Law Students

S&P’s December Report Says Law School Future Dismal, But Management Holds the Key
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Standard & Poor’s December report on the credit ratings of law schools titled “As Law School Demand Drops, Credit Quality among U.S. Schools Diverges,” focuses on three principal findings. First, the report finds that law schools are using different strategies to respond to the drop in demand. Second, the report finds the credit quality gap widening between standalone and composite law schools (integrated within bigger organizations like universities). And third, the report finds that only strong management provides the key to a successful future for law schools.

While dealing with the different strategies used by law schools, the report observes that law school education “will continue to be beneficial for many graduates, but it can involve significant financial risks and opportunity costs…. With a high cost of attendance and weak job prospects upon graduation, fewer recent potential law school students have been willing to assume those risks.”


And one of the conclusions of the report is that the number of law school applicants will continue to dwindle and affect the demand metrics. At the same time, growth in the number of ABA-approved law schools will result in greater competition among law schools vying with each other for better students. Even in the face of steep decline in demands for legal services and in the numbers of law school applicants, the number of ABA-approved law schools has continued to rise from 183 in the school year 2000-2001 to 201 in 2012-2013.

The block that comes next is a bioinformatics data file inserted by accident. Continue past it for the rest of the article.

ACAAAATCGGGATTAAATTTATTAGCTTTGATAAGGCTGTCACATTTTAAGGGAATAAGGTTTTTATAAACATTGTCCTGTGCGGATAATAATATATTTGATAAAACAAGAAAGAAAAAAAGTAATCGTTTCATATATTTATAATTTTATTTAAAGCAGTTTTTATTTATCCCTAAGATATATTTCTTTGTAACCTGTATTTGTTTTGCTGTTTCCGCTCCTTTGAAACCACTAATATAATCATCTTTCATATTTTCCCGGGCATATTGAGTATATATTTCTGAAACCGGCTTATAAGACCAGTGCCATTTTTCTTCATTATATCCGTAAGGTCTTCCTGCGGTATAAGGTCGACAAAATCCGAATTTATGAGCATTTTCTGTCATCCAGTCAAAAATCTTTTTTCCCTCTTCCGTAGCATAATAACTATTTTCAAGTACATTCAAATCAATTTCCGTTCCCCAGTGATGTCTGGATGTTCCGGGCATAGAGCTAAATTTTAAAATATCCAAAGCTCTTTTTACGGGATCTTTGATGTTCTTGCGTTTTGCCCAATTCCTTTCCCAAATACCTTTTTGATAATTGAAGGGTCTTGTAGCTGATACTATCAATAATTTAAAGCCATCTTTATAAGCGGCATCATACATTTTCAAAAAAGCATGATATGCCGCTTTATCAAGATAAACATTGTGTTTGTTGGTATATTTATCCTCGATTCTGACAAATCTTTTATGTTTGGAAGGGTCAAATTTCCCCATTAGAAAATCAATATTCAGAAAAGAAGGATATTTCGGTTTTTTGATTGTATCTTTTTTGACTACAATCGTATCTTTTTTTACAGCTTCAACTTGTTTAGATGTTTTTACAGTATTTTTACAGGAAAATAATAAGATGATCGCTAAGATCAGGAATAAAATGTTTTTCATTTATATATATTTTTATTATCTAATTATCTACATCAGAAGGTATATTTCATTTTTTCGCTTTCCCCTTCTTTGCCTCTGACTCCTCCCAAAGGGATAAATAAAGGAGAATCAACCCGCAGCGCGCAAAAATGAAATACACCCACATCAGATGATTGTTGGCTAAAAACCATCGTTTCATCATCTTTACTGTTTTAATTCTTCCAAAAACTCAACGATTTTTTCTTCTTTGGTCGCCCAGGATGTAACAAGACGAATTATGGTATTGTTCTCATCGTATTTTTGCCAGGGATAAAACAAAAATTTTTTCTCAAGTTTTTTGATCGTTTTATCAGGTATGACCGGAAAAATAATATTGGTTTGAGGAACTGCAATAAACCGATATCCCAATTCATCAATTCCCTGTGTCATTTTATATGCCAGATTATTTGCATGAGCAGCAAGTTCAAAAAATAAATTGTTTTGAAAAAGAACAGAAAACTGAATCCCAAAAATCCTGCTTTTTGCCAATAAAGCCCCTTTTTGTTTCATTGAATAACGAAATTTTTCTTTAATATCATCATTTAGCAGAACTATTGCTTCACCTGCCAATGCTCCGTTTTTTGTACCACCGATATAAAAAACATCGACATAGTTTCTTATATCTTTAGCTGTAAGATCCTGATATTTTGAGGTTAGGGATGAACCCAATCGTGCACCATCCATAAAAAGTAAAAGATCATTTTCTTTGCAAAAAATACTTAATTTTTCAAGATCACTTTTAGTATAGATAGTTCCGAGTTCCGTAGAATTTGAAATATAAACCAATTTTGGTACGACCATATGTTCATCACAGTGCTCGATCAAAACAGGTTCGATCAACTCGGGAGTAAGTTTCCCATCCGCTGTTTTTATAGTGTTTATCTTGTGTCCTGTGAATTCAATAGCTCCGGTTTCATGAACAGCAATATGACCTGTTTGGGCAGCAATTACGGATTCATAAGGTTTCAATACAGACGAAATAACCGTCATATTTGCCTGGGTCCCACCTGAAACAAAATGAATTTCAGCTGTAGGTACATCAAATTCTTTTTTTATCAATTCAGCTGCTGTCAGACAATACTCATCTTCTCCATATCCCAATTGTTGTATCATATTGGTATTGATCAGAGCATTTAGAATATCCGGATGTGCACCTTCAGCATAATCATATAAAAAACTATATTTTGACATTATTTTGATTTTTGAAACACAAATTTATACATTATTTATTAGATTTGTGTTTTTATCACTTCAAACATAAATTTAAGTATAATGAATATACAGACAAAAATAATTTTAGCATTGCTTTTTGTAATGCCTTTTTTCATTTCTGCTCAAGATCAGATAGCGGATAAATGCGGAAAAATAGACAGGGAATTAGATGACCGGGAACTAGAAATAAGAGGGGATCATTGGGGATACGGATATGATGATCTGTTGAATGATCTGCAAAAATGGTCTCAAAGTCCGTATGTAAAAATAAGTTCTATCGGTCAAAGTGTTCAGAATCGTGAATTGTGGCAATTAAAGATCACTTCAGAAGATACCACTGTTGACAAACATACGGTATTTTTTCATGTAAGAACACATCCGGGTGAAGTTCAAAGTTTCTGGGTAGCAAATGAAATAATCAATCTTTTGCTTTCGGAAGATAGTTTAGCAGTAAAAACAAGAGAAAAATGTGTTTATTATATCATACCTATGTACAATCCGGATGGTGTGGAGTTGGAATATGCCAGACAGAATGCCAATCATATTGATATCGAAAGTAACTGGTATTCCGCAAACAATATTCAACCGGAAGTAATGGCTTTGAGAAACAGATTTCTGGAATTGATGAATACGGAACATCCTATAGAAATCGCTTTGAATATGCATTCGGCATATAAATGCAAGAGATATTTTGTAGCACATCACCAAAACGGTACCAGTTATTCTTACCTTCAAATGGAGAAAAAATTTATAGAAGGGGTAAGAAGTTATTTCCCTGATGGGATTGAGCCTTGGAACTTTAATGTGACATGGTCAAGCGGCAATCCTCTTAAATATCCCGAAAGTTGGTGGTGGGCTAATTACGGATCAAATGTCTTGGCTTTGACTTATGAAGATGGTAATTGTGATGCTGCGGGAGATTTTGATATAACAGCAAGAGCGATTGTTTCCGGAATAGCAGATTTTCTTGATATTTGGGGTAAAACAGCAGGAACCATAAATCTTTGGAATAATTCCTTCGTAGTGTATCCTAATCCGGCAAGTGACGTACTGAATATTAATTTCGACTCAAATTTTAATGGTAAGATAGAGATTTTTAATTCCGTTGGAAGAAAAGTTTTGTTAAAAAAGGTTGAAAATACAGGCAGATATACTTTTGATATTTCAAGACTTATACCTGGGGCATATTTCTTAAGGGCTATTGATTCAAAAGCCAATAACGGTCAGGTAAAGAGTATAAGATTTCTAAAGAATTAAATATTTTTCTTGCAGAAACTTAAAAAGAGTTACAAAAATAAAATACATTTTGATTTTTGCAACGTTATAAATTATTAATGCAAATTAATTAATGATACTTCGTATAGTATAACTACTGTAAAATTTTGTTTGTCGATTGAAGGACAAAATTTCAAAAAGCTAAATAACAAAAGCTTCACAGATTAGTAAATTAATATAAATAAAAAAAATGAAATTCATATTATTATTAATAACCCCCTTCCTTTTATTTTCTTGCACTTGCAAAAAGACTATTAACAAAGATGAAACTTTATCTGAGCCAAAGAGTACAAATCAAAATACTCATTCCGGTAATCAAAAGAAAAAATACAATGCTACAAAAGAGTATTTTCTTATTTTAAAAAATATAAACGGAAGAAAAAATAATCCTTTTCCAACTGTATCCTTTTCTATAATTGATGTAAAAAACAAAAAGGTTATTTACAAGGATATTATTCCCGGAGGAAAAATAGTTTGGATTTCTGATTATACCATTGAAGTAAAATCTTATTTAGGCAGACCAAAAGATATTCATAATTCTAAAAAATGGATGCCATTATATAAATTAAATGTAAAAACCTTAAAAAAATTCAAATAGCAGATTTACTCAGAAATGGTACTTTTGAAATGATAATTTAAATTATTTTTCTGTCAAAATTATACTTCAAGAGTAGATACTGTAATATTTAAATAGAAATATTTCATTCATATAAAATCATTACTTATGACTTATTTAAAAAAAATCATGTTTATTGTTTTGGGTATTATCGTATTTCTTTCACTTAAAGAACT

The report says S&P believes the law school “sector faces significant credit risks” given the recent decline in operating performance. However, the key to overcoming the situation is in the hands of the management and different law schools are adopting different strategies to cope with the situation.

The research finds high management attentiveness to operating performance and strategies “to develop new legal education models, such as part-time enrollment” are positive credit factors if accompanied with strategic planning. Law schools will need to take difficult decisions about how to right-size their operations to fit current and future enrollment levels.

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